The beginning story takes place in a little town in Transylvania called Sighet in 1941. It follows Elie, a young Jew devoted to his religion, and those around him--his family and the Jewish community. Elie actively searches for a master to guide him in his studies of Kabbalah, and eventually finds that in Moishe the Beadle.
The main conflict is found to be the Nazi German oppression against the Jews. First introduced by Moishe after escaping from the Gestapo in the Galician forest, this oppression was initially ignored by the Jewish community of Sighet. However, as time passed, the problem with the Germans became undeniable and affected everyone. More specifically, it affected out protagonist's outlook on life, faith, and relationships.
The arrival at Auschwitz truly made the conflict clear to the Jews, and even more so to Elie. The concentration camp was filled with suffering that served as a wake up call for them. In Auschwitz they experienced separation, indifference, death, and other terrible situations.
The climax of the story is the death of Shlomo, Elie's father. This is the moment where the conflict truly faces and impacts Elie, and it does so by taking his one motivation for living. Though his father died, no tears were wept and no prayers were said. This demonstrates the progression of the deterioration of Elie's faith, and the effect that the Nazi oppression and concecntration camp lifestyle had on him.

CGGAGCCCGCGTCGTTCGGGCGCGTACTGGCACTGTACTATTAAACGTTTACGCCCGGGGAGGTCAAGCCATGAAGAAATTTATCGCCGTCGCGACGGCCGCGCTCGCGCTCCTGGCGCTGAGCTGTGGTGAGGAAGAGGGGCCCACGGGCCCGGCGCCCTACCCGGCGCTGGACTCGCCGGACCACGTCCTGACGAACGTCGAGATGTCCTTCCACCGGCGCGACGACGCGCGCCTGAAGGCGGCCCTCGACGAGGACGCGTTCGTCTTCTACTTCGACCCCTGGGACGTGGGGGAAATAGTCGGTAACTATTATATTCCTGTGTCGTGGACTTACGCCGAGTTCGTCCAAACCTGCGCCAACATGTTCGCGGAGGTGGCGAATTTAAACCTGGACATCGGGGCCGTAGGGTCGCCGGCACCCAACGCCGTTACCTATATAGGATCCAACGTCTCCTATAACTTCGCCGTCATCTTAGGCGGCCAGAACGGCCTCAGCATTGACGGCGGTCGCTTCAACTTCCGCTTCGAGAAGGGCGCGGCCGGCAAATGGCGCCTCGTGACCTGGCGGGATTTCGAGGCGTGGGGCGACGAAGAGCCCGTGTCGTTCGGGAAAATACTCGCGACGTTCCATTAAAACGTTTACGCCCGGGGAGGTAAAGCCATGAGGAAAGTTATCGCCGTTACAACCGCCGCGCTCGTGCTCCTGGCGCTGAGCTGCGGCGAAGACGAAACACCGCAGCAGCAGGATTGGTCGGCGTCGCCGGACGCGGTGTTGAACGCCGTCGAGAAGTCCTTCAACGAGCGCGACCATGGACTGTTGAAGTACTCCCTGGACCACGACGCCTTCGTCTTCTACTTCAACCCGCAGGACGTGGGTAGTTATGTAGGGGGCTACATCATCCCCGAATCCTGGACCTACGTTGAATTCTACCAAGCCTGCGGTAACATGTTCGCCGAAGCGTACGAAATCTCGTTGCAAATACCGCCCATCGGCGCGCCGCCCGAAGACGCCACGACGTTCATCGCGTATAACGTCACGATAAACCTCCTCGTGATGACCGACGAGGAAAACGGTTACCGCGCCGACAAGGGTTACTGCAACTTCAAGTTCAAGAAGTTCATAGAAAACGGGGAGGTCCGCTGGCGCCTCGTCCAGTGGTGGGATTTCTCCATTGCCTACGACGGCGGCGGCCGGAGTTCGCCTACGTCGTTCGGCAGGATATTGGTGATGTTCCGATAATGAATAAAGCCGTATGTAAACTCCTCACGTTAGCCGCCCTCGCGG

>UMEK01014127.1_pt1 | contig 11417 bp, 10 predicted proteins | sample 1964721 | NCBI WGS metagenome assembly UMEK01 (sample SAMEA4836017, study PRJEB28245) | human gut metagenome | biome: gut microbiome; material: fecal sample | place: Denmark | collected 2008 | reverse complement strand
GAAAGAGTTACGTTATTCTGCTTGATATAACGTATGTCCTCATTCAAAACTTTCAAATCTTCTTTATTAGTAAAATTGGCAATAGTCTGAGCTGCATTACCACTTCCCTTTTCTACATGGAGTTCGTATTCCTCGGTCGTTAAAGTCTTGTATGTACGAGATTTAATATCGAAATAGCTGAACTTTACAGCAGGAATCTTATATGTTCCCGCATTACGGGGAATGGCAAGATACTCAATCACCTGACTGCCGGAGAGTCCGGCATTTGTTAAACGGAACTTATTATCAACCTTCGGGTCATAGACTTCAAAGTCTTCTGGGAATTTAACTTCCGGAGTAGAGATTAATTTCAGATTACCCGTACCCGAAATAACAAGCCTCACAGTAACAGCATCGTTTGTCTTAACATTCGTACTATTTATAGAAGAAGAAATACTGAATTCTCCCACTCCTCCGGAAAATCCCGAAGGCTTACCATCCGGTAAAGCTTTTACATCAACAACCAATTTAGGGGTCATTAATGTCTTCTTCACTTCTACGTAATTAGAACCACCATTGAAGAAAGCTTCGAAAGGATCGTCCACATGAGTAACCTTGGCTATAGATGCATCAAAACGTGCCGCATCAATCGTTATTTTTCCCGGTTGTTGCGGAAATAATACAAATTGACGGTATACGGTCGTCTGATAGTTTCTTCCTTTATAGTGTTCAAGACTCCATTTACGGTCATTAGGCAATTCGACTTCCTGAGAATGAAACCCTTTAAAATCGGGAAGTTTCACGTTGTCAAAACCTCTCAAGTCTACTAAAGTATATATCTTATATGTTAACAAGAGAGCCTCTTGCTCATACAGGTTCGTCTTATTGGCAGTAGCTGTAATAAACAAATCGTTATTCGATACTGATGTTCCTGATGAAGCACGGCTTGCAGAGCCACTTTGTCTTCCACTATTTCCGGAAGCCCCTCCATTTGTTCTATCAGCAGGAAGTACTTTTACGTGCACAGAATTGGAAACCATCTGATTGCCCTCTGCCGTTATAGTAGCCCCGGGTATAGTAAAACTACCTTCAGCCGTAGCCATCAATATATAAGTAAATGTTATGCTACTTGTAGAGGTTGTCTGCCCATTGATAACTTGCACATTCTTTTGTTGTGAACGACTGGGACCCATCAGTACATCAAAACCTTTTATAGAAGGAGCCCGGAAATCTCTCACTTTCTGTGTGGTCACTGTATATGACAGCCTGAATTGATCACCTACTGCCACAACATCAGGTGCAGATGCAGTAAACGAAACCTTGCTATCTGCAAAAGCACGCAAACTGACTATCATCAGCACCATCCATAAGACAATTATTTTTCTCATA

Following the death of his father, Elie remained in Buchenwald. He writes that he would not describe his life during that period because "it no longer mattered" (Wiesel, 113). This shows that Elie experienced extreme detachment and became distant after losing his motivation for life. What he did describe was that he "spent [his] days in total idleness" (Wiesel, 113).
The story comes to a close with the liberation of Buchenwald on April 10, 1945. When liberated, Elie thought not of revenge, his parents, nor God, but "only of bread" (Wiesel, 115). Elie gets a chance to look at himself for the first time since the ghetto, and describes what he saw as "a corpse" (Wiesel, 115). This signifies that his time under the oppression of the Nazis truly changed him into someone unrecognizable to himself.